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First Look Review - THE BEGUILED

the beguiled movie review
During the US Civil War, a Union soldier is sheltered by a group of Southern women.







Review by John Bennett

Directed by: Sofia Coppola

Starring: Nicole Kidman, Colin Farrell, Elle Fanning, Kirsten Dunst

the beguiled uk poster

Sofia Coppola has had an interesting career. In her relatively small body of work, it seems she’s worked in the mode of Amy Heckerling and Michelangelo Antonioni in equal measure. Though the quality of her output is uneven, she can always be counted on to surprise. And with The Beguiled, her remake of the 1971 Don Siegel-directed Clint Eastwood vehicle, Coppola surprises again in the best possible way. With The Beguiled, Coppola has delivered a totally unique piece of Southern gothic - a film that will make you laugh as hard as it will make you cringe, as you marvel at its visual beauty all the while.

While picking mushrooms in the woods, a young girl, Amy (Oona Laurence), stumbles upon a wounded Union soldier, John McBurney (Colin Farrell). His wound isn’t serious - more serious is the fact that he’s in the enemy state of Mississippi during the American Civil War and has no means of getting back to the union forces. Amy rushes back to her small boarding school with news of her discovery. On the decision of the boarding school’s prim matron, Martha (Nicole Kidman), the soldier is brought to the boarding school to recover before being handed over to the Confederate authorities. Nevertheless, the handsome soldier begins to attract the attention and curiosity of the ladies, including the flirtatious Alicia (Elle Fanning) and the melancholy Edwina (Kirsten Dunst). As an object of fascination in that stuffy environment, McBurney becomes an increasingly welcomed guest. But after he has a nasty and suspicious accident on the school’s steep staircase - an accident that necessitates the amputation of his leg - The Beguiled takes a bloodier turn as the ladies attraction grows to something more complex and perverse…

the beguiled

If you go into The Beguiled expecting a horror or suspense film, you may be disappointed. Coppola’s film, more than anything, is a macabre comedy. Coppola and her cast bring a sort of Lubitsch touch to The Beguiled. As McBurney charms each of the ladies in different ways, the ladies comments, actions, and glances barely mask their coquettish interest in their visitor. After the wounded McBurney has been settled into his makeshift hospital, Martha sets clear rules both for the wounded union soldier and for the girls regarding how long McBurney can stay and how he and the girls may interact with him. There’s a delight in seeing how quickly those rules are broken, even by Martha herself in the presence of an attractive stranger. Funnier still are the little betrayals the women start committing in order to draw sometimes-chaste-sometimes-not attention to themselves; The Beguiled’s most giddy moments occur when earrings are pilfered from a jewelry box or an apple pie recipe is plagiarised. The sexuality in The Beguiled is not trenchant or something to be philosophised about. Instead, the film’s sexual tension is - like in the best Lubitsch - naughtily and breezily funny, conveyed clearly and elliptically.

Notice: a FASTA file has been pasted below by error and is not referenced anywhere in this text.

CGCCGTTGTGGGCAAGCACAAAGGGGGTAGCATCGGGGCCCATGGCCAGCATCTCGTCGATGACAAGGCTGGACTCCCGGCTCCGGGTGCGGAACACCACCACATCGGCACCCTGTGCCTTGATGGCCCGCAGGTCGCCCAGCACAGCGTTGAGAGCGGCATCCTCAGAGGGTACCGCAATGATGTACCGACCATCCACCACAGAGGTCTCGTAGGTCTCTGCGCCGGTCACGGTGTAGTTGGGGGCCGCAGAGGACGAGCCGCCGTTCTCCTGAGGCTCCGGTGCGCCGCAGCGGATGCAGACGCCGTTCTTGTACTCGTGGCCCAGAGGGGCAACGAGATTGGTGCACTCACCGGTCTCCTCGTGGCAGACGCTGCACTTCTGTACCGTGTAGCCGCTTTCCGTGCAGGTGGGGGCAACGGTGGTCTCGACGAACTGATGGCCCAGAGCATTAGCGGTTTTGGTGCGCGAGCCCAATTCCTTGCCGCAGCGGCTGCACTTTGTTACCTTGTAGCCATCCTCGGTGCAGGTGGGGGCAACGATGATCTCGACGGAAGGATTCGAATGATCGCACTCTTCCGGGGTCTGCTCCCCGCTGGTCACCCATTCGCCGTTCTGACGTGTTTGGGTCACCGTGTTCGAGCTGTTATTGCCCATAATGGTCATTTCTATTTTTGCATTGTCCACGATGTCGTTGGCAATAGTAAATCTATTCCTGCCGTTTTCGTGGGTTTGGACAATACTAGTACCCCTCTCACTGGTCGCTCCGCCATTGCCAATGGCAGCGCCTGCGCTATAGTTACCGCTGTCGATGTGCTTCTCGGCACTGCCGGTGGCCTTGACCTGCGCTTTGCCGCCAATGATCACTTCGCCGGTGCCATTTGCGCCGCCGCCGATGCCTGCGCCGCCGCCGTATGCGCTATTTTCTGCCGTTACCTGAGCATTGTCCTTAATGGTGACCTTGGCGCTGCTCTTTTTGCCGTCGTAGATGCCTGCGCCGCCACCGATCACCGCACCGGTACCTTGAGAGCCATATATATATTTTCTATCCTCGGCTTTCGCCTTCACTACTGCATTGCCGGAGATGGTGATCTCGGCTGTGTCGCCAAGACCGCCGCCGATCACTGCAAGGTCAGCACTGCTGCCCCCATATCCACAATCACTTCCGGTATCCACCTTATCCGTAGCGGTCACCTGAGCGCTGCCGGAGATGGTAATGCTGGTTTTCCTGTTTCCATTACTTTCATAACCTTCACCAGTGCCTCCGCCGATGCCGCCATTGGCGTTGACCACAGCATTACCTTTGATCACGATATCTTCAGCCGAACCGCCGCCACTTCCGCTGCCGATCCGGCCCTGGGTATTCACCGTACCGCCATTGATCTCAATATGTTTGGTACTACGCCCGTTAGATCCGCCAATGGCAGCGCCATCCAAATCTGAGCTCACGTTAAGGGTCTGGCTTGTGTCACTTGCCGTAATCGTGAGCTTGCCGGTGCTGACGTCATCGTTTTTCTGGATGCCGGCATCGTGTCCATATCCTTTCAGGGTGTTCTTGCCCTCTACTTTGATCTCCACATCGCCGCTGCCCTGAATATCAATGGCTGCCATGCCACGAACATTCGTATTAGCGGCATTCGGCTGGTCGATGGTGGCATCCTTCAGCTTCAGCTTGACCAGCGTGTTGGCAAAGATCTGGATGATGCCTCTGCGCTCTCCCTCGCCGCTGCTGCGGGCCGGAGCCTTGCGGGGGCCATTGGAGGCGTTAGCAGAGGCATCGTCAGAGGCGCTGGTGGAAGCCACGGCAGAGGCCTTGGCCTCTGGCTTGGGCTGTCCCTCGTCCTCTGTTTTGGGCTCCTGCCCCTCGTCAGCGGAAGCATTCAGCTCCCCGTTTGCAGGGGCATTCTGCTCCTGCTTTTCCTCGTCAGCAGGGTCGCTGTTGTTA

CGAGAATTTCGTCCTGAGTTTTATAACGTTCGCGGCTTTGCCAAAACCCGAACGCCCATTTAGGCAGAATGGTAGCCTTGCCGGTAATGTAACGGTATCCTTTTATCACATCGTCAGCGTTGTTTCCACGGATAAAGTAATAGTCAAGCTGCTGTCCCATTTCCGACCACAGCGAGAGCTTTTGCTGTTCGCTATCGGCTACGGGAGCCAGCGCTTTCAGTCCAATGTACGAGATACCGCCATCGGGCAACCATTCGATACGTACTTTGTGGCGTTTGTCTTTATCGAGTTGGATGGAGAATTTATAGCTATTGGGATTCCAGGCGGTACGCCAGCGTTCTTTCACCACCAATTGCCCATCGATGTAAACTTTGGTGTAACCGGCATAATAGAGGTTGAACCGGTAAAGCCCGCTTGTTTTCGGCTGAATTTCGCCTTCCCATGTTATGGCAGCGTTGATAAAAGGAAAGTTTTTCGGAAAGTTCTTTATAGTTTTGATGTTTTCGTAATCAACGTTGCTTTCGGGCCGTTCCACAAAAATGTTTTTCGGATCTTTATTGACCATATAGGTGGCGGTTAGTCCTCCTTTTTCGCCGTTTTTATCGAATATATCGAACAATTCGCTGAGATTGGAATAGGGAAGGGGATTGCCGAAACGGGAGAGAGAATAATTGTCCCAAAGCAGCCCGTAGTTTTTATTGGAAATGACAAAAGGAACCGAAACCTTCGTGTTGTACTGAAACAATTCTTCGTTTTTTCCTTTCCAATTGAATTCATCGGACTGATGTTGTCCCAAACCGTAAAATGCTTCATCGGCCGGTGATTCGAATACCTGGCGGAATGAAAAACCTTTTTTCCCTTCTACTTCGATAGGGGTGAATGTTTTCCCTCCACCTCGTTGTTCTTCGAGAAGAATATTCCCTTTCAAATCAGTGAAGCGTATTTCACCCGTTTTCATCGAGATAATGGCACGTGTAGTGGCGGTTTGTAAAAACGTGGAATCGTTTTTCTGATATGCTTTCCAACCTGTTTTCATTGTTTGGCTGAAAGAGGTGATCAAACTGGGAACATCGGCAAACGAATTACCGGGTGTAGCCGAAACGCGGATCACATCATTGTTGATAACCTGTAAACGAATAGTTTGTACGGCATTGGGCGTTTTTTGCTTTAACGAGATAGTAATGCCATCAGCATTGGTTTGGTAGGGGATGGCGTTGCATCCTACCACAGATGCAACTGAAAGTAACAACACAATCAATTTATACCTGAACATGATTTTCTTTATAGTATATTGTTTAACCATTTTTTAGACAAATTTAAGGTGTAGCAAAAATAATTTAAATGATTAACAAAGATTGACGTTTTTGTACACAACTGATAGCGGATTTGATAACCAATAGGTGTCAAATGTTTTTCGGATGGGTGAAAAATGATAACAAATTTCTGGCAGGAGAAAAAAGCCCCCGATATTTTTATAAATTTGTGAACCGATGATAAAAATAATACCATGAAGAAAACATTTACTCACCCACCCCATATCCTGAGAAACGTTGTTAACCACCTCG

The second half of the film admittedly takes a dark turn, but there’s still delightful humour to be found even in the midst of that half’s grisliness. What’s more, the humour in the grim second half reveals The Beguiled to be a thoughtful commentary on the ills that can arise from repression and neuroticism. When McBurney angrily calls the women “vengeful bitches” for amputating his leg, we get the sense that that is more symptomatic of his male vanity than of the ladies' desire for revenge. Instead, the violence that these respectable women are capable of arises from their need to keep a situation manageable, to atone for their attraction that they let stray beyond the strictures of the reprehensible moral code of the American South during the Civil War - moral standards that are so impossible to meet that they will inevitably be transgressed. The Beguiled goes about this idea intelligently, and always with an imperceptible grim smile on its thin lips.